Just a decade ago, Saudi Arabia was standing proudly on top of Asian football. Al Ittihad had just won a second straight Asian Champions League final in dominant fashion and were preparing to establish a dynasty.
The national team was looking forward to the 2006 World Cup after qualifying with ease, defeating 2002 semi-finalists South Korea both home and away. After a decent group stage draw, there was confidence that the team would become the first from Asia to progress to the knockout stage for a second time. It didn’t happen and the team’s fortunes have dipped dramatically since.
However, as Saudi Arabia heads into 2016, there is a hope that this could be the year that the seat at the top table of Asian football became available once more; the year when long-term occupants South Korea, Japan, Iran as well as Australia, shift up a little to make some room.
Or maybe not. The AFC Under 23 Championships ended badly with no wins and just two points. In the opening two games against Thailand and North Korea, late goals cost the team four points. There was plenty to encourage in the performances but the team’s inability to finish the game after taking the lead was a worry, as were lapses in concentration at the back. In the past, there was a certain relentless, rapier-like quality to the attacks from the best Saudi sides. The youngsters will benefit from the experience but it is another failure at a continental tournament and this is becoming a habit after two poor Asian Cups.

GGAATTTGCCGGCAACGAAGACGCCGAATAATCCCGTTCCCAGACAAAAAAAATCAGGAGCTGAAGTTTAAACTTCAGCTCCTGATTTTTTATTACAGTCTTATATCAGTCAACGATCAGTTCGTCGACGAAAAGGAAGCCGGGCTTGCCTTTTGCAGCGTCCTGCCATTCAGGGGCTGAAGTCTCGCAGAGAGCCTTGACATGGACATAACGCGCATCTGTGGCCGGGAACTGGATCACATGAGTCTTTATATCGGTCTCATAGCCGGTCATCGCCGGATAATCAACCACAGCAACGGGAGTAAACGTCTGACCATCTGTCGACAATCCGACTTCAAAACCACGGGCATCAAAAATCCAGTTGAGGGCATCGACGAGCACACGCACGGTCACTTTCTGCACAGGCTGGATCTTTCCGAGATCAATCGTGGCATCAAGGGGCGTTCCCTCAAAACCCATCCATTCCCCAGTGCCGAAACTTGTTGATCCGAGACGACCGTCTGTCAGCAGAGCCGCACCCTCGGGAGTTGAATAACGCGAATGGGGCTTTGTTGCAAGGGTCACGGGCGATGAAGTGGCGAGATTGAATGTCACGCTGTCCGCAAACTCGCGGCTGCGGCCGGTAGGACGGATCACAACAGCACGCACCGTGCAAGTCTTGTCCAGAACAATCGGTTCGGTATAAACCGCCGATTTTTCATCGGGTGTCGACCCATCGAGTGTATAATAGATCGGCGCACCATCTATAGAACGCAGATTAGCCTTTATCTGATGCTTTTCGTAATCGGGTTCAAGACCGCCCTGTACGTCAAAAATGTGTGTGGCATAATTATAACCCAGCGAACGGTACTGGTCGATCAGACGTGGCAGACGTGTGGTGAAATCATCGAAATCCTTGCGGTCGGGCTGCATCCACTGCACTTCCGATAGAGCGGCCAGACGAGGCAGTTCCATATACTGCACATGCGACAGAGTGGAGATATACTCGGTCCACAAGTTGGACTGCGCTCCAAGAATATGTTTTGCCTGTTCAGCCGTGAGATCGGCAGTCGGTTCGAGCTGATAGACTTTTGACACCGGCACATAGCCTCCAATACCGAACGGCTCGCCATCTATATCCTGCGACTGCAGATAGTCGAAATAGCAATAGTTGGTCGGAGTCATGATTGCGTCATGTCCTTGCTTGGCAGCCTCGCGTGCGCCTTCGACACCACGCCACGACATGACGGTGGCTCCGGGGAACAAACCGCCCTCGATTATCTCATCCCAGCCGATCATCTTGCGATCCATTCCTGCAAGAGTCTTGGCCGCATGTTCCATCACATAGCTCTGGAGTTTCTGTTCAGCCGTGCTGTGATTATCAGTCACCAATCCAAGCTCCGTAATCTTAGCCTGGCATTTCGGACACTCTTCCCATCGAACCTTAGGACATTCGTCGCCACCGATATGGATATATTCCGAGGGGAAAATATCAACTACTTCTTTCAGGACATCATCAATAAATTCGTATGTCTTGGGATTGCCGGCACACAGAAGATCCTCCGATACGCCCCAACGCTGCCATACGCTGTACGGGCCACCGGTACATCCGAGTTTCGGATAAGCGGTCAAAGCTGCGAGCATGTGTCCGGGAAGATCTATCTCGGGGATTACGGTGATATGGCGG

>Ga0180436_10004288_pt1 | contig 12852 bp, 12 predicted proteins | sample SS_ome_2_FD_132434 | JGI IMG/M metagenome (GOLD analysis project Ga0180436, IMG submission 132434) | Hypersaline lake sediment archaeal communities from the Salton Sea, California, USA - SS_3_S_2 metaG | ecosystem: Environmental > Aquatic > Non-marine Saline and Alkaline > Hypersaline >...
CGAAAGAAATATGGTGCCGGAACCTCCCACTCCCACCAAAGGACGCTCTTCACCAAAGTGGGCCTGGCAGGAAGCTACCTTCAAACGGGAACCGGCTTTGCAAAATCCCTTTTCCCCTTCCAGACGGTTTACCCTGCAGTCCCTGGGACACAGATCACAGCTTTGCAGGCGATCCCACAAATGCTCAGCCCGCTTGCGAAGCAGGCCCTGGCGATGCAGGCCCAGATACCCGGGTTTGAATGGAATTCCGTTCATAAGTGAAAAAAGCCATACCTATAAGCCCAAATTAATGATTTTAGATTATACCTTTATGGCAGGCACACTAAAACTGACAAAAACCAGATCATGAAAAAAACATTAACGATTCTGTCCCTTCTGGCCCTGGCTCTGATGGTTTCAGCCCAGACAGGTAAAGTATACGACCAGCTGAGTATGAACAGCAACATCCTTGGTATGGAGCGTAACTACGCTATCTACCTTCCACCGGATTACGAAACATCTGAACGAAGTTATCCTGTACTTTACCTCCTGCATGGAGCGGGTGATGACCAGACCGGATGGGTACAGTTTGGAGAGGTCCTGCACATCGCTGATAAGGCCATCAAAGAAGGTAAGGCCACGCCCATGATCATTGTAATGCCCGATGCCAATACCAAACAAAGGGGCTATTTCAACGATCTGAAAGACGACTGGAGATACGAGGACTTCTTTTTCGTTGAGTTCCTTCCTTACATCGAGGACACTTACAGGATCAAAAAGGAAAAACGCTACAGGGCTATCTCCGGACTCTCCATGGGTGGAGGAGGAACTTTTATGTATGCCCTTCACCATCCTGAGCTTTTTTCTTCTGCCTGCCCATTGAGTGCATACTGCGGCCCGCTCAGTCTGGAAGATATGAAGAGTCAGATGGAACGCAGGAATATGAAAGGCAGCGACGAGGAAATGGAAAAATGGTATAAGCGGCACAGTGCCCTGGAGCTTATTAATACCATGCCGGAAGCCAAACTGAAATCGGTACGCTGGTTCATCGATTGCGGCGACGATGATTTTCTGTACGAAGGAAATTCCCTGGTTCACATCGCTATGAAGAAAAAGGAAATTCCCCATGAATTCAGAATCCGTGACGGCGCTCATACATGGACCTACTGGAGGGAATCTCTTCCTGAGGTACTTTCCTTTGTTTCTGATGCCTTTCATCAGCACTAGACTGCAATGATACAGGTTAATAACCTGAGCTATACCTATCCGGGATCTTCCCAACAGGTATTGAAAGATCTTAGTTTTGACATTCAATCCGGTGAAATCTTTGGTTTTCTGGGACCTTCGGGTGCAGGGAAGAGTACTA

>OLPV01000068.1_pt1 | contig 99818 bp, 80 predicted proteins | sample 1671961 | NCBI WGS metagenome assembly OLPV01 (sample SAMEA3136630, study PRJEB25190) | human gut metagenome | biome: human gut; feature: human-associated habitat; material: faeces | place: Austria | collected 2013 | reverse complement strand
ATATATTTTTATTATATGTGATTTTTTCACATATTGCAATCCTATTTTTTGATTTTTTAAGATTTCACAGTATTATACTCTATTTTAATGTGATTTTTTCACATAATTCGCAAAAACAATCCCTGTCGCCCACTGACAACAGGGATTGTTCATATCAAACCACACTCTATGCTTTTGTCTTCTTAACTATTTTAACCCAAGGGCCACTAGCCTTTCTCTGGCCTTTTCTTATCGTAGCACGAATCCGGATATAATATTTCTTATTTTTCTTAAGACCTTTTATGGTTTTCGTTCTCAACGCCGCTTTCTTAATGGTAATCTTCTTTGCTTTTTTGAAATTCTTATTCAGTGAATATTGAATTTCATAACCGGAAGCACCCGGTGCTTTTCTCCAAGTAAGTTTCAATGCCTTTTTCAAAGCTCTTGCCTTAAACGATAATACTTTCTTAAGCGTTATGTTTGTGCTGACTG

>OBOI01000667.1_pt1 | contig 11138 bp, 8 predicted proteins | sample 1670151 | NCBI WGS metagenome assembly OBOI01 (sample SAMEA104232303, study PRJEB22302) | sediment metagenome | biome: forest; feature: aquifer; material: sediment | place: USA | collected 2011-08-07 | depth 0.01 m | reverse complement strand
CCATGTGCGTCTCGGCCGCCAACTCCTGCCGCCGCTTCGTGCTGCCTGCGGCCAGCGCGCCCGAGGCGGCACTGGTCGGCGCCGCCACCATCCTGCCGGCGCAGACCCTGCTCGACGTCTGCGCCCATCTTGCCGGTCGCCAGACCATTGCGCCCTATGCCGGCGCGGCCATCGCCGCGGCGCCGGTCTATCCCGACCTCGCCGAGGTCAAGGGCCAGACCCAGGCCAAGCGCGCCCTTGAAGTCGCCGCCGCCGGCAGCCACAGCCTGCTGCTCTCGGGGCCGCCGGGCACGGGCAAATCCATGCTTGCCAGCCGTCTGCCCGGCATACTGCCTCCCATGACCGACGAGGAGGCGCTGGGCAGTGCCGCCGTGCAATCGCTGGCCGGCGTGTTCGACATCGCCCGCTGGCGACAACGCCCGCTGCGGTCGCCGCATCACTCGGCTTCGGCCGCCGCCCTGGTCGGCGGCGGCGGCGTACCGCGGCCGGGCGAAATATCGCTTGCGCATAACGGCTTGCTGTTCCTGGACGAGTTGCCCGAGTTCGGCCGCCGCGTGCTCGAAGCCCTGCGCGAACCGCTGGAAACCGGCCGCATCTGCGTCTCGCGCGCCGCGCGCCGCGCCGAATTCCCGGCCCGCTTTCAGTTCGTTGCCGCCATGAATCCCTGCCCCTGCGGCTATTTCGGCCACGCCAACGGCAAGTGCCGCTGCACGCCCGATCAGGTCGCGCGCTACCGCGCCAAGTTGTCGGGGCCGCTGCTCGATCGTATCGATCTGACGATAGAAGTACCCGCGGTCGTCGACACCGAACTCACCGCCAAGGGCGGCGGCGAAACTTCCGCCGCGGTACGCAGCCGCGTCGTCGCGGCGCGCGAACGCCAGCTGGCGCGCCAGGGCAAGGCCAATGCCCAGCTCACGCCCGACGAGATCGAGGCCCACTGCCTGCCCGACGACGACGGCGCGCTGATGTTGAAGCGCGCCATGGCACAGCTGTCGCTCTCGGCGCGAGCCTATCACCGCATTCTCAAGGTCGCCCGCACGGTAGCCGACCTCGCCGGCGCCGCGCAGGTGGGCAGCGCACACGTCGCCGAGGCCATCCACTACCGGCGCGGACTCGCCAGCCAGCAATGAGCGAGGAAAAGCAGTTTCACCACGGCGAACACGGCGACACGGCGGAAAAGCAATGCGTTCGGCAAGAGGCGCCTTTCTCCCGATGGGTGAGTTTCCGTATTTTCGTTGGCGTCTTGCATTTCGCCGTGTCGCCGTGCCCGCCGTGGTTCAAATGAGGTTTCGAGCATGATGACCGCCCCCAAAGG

There is only one way that the team can convince Asia it is ready to reclaim its status as a major power and that is to make it to a fifth World Cup. After failing to qualify, quite narrowly in 2010 and by considerable distance in 2014, the Saudis will never restore past reputations until the national team graces the global stage once more.
The first priority is a place in the final stage of qualification – thereby outdoing the 2014 attempt –and at the moment, that is on the cards. The Green Falcons sit on top of Group A and are likely to need only a draw away to the UAE in the final game in March. In truth, even if defeat sends the Saudis into second, it is likely the four-time World Cup participants will progress as one of the best four runners-up. But it is best to keep your own fate in your hands.
With Bert van Marwijk, there is genuine international experience at the helm though that has been the case before. If the Dutchman is given time, perhaps he will be the one. There is a genuine goalscorer in Mohammad Al-Sahlawi to call upon, youngsters such as Mustafa Bassas, Yasser Al-Shahrani and who already have experience but should be around for years to come. And there are rocks at the back such as Osama Hawsawi and Abdullah Al-Zori.
One of the differences between now and the glory days is that neighbours are improving – especially Qatar and UAE. Despite the strides made by these two, Saudi Arabia has one thing they lack: Fans, and lots of them. The passion for the beautiful game is huge and don’t just take my word for it. James Troisi, one of Al Ittihad’s star forwards, told Australian media last week about the reality of life in Saudi Arabia when you play for one of the country’s leading teams.
“Their fans and the way they are, it was crazy,’’ Al Ittihad’s Jame Troisi told Australian media earlier this week. “Everywhere you go they want to know you, that’s why a lot of the times I wore hats and glasses when I went out… You feel like one of the Kardashians, it’s full on, you do feel like something special. And an average crowd was about 45,000 – we’ve also had 70 to 80,000 crowds.”
The passion is there, the talent is too but that is not always enough. The New Year has started badly for Saudi Arabia but the good news is that there is plenty of time to get it right and it is all about the World Cup. First, it is about getting to the final round of qualification but for the country to really stake its claim to return to the status of powerhouse, it must be at Russia in 2018.